Repulsive guidance molecule (RGM) gene function is required for neural tube closure but not retinal topography in the mouse visual system.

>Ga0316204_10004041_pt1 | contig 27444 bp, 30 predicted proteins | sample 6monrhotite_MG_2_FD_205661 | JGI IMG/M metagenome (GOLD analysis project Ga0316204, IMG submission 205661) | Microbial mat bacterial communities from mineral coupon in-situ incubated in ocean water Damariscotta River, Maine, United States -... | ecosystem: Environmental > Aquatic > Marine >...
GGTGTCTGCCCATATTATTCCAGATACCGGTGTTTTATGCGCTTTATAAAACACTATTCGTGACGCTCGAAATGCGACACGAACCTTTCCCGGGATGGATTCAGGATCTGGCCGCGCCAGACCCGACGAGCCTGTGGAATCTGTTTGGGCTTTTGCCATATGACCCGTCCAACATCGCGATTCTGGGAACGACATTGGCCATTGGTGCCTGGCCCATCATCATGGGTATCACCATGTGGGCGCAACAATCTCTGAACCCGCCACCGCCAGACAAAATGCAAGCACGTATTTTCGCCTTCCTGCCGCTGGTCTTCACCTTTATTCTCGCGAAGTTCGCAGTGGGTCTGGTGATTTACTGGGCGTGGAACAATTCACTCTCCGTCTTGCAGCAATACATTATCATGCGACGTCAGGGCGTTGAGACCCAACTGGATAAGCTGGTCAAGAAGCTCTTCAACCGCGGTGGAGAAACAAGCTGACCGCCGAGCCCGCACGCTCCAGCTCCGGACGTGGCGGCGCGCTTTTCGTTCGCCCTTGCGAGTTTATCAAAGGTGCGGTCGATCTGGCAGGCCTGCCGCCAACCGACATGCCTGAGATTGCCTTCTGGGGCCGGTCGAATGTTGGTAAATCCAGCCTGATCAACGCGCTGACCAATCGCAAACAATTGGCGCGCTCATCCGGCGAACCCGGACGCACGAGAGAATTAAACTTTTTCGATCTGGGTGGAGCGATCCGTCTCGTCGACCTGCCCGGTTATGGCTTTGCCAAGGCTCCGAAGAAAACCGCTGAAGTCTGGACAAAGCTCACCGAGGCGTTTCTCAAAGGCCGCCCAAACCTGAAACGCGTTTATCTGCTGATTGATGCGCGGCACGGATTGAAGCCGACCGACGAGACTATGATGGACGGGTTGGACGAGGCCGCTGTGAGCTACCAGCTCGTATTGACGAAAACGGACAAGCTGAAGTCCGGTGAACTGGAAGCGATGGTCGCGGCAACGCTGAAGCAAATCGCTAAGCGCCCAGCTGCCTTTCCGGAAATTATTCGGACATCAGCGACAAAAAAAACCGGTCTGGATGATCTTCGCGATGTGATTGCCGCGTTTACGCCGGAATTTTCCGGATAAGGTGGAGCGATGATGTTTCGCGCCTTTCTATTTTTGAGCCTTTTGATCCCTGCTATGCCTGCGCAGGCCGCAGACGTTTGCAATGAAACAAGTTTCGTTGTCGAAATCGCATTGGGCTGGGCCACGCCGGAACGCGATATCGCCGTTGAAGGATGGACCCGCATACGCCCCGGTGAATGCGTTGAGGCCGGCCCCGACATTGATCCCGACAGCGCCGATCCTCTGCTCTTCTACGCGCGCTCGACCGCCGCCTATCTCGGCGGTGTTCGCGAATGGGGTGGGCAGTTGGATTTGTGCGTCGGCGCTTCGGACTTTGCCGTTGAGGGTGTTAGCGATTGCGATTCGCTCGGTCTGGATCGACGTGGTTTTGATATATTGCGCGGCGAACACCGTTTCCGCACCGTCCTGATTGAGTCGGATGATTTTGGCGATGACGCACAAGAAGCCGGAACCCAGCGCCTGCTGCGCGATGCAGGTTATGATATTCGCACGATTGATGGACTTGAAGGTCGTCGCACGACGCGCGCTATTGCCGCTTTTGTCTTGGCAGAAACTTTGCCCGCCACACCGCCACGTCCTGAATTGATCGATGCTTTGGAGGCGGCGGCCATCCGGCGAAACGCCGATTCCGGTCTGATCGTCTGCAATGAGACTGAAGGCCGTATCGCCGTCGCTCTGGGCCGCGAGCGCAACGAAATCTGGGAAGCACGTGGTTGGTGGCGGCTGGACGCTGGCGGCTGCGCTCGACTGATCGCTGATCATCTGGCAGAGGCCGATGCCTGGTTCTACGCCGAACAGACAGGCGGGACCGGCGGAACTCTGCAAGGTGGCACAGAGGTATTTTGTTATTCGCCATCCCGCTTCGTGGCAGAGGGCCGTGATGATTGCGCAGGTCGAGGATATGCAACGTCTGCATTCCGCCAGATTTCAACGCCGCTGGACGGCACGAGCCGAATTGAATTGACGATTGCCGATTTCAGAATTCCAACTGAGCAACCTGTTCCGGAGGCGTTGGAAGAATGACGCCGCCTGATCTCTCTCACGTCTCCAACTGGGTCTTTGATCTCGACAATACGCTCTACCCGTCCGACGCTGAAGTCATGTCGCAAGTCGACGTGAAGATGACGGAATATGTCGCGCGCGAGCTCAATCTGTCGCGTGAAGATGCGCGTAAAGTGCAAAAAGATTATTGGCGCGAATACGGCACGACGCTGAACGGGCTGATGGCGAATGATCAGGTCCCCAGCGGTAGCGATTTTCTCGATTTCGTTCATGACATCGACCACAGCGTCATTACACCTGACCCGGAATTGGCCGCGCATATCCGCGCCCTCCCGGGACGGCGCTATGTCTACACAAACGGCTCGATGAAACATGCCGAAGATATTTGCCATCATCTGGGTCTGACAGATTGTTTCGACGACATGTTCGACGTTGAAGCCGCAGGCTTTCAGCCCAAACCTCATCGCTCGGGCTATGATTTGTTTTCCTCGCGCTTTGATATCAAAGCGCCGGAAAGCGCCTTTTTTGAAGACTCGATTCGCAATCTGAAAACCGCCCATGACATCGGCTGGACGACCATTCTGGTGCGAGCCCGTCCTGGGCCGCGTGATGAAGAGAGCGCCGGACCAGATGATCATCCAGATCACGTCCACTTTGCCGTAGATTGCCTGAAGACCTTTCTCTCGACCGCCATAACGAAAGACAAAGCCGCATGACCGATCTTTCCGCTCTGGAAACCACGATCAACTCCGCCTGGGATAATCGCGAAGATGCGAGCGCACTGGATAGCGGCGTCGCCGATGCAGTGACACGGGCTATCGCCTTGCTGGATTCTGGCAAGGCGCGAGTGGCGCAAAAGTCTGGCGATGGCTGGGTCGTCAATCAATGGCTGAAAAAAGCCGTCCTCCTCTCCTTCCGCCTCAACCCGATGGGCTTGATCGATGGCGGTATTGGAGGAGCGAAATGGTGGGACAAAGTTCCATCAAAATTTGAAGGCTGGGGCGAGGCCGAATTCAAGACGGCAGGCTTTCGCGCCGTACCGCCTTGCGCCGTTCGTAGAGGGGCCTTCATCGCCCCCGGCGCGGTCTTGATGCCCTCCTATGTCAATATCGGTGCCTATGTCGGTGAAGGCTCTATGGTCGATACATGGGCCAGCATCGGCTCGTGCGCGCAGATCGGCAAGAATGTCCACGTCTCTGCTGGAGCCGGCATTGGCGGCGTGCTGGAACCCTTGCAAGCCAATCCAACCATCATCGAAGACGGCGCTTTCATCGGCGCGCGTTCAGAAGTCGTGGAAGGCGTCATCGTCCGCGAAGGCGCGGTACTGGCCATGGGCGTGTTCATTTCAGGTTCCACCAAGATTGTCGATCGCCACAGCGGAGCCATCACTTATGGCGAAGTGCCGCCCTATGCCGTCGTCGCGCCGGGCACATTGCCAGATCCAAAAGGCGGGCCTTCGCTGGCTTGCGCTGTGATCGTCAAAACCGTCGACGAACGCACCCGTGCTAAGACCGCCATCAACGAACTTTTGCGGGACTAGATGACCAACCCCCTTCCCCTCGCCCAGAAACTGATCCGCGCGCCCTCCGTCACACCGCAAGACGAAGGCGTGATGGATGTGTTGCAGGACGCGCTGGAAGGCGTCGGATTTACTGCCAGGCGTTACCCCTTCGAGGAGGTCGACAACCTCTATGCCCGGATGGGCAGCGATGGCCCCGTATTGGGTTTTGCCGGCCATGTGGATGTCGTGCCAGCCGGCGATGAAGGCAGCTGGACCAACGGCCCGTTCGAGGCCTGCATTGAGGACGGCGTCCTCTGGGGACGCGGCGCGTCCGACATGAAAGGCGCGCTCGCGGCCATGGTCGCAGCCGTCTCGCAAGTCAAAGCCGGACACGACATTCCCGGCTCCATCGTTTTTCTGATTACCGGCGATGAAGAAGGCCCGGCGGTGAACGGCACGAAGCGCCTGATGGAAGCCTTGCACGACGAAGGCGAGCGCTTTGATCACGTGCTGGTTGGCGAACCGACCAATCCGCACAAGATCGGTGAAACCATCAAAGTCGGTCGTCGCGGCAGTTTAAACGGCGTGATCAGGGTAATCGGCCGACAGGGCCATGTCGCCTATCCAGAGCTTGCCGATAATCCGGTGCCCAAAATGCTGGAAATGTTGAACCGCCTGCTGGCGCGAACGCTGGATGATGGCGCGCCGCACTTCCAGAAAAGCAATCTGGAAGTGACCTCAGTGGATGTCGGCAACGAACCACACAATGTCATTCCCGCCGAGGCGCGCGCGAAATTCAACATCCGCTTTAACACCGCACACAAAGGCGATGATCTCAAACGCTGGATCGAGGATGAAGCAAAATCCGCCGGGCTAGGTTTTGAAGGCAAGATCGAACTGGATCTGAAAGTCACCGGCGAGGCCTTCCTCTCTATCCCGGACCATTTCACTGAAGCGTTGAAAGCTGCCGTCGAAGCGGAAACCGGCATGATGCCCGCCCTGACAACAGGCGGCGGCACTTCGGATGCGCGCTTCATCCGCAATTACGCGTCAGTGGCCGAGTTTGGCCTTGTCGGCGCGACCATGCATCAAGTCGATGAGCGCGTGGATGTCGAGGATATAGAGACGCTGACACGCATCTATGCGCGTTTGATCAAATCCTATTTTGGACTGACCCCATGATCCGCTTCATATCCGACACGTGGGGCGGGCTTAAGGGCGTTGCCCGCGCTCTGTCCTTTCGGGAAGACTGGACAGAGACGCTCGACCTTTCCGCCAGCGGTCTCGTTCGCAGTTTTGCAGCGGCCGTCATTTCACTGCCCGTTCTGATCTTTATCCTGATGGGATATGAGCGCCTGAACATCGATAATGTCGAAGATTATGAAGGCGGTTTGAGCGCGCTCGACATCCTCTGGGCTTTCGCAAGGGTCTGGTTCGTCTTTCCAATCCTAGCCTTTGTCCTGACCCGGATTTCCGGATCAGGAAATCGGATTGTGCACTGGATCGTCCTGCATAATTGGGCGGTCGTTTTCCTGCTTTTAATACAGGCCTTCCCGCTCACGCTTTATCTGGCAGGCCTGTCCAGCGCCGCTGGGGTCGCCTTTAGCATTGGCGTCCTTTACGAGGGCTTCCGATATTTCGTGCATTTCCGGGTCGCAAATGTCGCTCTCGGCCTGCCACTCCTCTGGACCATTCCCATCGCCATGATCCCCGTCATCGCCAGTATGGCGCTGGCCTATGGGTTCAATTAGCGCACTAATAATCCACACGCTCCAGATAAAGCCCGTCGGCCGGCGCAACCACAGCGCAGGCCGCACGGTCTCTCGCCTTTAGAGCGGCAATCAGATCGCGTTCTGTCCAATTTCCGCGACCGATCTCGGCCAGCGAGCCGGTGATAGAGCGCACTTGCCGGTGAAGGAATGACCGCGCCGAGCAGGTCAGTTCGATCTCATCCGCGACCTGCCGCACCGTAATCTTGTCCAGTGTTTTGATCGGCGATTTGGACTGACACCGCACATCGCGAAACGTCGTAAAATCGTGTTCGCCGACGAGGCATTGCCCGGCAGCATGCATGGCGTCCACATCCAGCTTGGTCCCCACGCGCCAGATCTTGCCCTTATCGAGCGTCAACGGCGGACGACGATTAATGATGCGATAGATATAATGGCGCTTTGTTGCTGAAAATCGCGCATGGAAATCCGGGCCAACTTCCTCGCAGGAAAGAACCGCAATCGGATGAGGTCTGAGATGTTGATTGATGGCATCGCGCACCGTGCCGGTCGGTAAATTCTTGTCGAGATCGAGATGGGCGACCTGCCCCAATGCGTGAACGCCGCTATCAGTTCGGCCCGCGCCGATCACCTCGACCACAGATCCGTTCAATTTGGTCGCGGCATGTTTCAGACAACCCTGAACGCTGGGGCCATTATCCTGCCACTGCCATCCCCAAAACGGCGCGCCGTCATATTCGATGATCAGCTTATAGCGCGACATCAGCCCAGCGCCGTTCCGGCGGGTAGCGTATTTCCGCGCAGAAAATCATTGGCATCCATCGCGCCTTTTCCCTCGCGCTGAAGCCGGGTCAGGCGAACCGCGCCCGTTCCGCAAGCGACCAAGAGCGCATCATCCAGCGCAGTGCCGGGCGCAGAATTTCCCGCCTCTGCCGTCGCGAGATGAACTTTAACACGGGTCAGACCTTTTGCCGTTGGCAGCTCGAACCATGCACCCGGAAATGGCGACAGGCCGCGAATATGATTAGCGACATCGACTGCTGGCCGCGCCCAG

The establishment of topographic projections in the developing visual system depends on the spatially and temporally controlled expression of axon guidance molecules. In the developing chick tectum, the graded expression of the repulsive guidance molecule (RGM) has been proposed to be involved in controlling the topography of the retinal ganglion cell (RGC) axon termination zones along the anteroposterior axis of the tectum. We now show that there are three mouse proteins homologous to chick RGM displaying similar proteolytic processing but exhibiting differential cell-surface targeting by glycosyl phosphatidylinositol anchor addition. Two members of this gene family (mRGMa and mRGMb) are expressed in complementary patterns in the nervous system, and mRGMa is expressed prominently in the superior colliculus at the time of anteroposterior targeting of RGC axons. The third member of the family (mRGMc) is expressed almost exclusively in skeletal muscles. Functional studies in the mouse reveal a role for mRGMa in controlling cephalic neural tube closure, thus defining an unexpected role for mRGMa in early embryonic development. In contrast, mRGMa mutant mice did not exhibit defects in anteroposterior targeting of RGC axons to their stereotypic termination zones in the superior colliculus.